When something goes wrong with a BGP session, the neighbor that detects the error condition will send a BGP “notification” message and then terminate the BGP TCP session. With the command show ip bgp neighbors [neighbor address] we can see detailed information about BGP sessions. (Again, or show bgp ipv4 unicast neighbors or show bgp ipv6 unicast neighbors as appropriate.)
Towards the end, there’s a line “Last reset”. This line can be very informative:
Router# show ip bgp neighbors | incl (BGP neighbor is|Last reset)
BGP neighbor is 192.0.2.1, remote AS 65501, external link
Last reset never
BGP neighbor is 192.0.2.2, remote AS 65502, external link
Last reset 1w6d, due to BGP Notification received, hold time expired
BGP neighbor is 192.0.2.3, remote AS 65503, external link
Last reset 7w0d, due to Active open failed
BGP neighbor is192.0.2.4, remote AS 65504, external link
Last reset 1w6d, due to BGP Notification received, Connection Rejected
BGP neighbor is 192.0.2.5, remote AS 65505, external link
Last reset 2d18h, due to BGP Notification received, Connection Collision Resolution
BGP neighbor is 192.0.2.6, remote AS 65506, external link
Last reset 28w4d, due to Peer closed the session
The IANA registry for BGP parameters lists a large number of BGP error codes and subcodes for the BGP message types that may appear in a notification message. Most of these should be rare, as they indicate a problem with the implementation of the BGP protocol. The most relevant ones to BGP operation are probably the Cease subcodes:
- Maximum Number of Prefixes Reached
- Administrative Shutdown
- Peer De-configured
- Administrative Reset
- Connection Rejected
- Other Configuration Change
- Connection Collision Resolution
- Out of Resources
- Hard Reset
These are described in RFC 4486, which is only a few pages long. Note that Connection Collision Resolution is not an error, this happens when two routers connect to each other at the same time so there are initially two BGP sessions, so one needs to be terminated.
Most of these errors are rather obvious. The main cause of many errors is misconfiguration on one side. This is especially likely if the connection hasn’t yet been established successfully after configuring a neighbor. So check the settings and parameters such as IP addresses and AS numbers on both sides—nobody is immune from typos.
If the session worked before, and neither side has made changes, then perhaps there is an issue with the router that sent the notification. For instance, the router may have run out of memory, or there may be a bug in the BGP implementation. It’s also possible that an AS further upstream is sending BGP updates that trigger an issue in the local router or the neighboring router. An example of this is the issue triggered by AS 47868 back in 2009. Due to unfortunate circumstances, AS 47868 sent out an AS path with 252 prepends. This triggered a bug in Cisco routers with the handling of paths with 255 ASes or more a few hops further downstream. So when the errors really don’t make any sense, check what’s happening in ASes multiple hops away.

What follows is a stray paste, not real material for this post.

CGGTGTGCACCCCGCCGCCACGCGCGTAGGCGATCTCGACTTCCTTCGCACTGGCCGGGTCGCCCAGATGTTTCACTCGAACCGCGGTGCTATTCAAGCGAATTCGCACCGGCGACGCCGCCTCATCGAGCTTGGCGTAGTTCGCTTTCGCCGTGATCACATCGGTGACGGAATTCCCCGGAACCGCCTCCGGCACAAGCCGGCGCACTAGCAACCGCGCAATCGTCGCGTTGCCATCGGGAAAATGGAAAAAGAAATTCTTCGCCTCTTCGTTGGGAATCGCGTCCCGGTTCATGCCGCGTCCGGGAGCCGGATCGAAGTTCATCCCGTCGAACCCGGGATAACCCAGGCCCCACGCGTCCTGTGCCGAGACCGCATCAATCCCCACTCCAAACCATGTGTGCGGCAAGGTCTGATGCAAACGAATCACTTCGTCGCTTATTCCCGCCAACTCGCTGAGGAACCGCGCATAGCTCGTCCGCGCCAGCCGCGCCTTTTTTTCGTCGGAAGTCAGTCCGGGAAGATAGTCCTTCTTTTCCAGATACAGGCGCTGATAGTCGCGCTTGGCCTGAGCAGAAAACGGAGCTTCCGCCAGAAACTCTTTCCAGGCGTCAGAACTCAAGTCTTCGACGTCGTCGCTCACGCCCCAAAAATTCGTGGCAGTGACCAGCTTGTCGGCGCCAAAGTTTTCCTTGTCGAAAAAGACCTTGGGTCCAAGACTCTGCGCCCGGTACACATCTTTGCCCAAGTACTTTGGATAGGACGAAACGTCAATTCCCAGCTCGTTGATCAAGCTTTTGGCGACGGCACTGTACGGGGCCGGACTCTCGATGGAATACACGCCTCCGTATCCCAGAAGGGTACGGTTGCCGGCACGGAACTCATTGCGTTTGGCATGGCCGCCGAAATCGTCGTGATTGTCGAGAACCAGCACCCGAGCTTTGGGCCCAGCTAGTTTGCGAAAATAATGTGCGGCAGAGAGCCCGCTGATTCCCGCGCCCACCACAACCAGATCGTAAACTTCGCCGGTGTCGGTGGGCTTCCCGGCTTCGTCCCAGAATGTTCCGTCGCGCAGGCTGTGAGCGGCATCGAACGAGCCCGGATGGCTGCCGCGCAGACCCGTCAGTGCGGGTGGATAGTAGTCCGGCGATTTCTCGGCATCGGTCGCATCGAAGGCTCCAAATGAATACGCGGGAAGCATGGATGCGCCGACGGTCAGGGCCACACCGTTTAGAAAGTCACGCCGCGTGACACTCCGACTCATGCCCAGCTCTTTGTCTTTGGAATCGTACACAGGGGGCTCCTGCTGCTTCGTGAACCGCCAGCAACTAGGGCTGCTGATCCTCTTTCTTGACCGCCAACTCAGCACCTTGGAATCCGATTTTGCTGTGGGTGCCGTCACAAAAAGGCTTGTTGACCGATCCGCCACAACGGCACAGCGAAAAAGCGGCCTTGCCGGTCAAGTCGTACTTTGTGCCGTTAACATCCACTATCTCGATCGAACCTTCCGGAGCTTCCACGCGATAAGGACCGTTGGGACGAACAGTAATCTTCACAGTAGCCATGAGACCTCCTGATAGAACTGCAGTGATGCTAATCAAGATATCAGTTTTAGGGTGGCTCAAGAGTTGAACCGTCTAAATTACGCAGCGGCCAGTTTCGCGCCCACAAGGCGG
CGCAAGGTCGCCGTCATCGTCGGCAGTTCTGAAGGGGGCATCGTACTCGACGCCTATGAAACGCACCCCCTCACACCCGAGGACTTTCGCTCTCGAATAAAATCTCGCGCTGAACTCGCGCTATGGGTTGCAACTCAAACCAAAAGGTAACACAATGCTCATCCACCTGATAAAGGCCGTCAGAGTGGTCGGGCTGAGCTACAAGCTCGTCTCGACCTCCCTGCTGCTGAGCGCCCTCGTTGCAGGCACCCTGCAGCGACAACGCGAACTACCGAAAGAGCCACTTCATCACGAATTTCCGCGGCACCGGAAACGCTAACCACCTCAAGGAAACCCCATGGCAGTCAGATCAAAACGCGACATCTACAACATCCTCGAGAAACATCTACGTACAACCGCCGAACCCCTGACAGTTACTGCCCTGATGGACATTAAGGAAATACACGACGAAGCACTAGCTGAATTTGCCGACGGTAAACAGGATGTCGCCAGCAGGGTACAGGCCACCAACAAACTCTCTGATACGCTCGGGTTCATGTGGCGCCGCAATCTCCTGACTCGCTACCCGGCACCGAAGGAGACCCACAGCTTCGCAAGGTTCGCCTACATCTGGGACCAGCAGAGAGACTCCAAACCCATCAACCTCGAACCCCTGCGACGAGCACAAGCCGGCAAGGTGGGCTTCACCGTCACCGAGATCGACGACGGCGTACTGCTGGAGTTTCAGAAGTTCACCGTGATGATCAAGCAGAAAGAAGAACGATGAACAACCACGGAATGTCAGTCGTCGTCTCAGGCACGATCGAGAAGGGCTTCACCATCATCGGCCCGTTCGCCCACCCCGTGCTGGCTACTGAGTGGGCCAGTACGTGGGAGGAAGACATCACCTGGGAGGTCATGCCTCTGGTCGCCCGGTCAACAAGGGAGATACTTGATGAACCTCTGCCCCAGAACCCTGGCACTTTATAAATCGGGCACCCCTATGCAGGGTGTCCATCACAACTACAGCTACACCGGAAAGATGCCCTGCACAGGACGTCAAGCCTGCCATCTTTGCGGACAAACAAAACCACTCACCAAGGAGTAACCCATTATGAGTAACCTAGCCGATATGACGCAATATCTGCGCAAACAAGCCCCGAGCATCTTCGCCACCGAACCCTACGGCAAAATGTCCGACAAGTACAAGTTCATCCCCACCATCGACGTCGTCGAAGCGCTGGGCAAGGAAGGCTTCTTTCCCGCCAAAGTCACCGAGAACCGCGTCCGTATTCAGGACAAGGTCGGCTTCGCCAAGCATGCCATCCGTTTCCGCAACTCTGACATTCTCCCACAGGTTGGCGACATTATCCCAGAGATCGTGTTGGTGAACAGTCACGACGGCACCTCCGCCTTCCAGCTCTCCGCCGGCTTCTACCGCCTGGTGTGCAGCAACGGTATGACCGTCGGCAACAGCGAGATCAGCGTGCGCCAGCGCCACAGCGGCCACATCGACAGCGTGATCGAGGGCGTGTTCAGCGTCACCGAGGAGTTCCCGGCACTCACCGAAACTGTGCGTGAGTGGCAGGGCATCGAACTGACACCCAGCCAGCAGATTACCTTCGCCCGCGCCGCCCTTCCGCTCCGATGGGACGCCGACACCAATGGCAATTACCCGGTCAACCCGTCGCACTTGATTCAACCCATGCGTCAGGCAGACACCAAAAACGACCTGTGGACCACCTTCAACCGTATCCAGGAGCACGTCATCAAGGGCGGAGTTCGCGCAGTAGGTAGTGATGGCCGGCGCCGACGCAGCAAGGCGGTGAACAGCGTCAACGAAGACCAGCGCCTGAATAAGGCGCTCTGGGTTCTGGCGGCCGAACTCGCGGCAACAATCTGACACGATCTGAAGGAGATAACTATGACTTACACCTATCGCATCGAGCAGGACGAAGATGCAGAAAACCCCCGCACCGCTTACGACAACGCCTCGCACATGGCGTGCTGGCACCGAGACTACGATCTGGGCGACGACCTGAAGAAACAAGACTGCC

Last but not least, it can be useful to check the router’s log. The command that does this is show logging. This will display recent log messages in the router’s log buffer in RAM. If this feature isn’t enabled, or you want to change the log level, use the configuration command logging buffered <level>. You can also log to other destinations, such as a syslog server.
It’s also possible to turn on displaying log messages and debugging information live on a command line session to the router with the command terminal monitor. Turn this back off again with terminal no monitor. Two messages to look out for in the log are these ones:
%TCP-6-BADAUTH: No MD5 digest from 192.0.2.1(179) to 192.0.2.2(64444)
%TCP-6-BADAUTH: Invalid MD5 digest from 192.0.2.1(11004) to 192.0.2.1(179)
(The 64444 and 11004 numbers are TCP port numbers that will be different and the 179 port number may follow the first or the second IP address based on which router happened to initiate the BGP session.)
As these issues are at the TCP level and not the BGP level, and the BGP process doesn’t get to see the messages created with a missing or incorrect password, this issue is easy to overlook without checking the log.
When debugging is enabled along with terminal monitor, debugging messages are displayed through the command line session. Be careful with enabling different types of debugging, as debugging too much can easily lock up a command line session, and sometimes even bring down the router. The most useful type of debugging is debug bgp events. This provides some useful information on BGP events, without being too overwhelming. Turn it back off again with undebug bgp events or undebug all
With the above in mind, you should be able to find virtually all issues with non-working BGP sessions.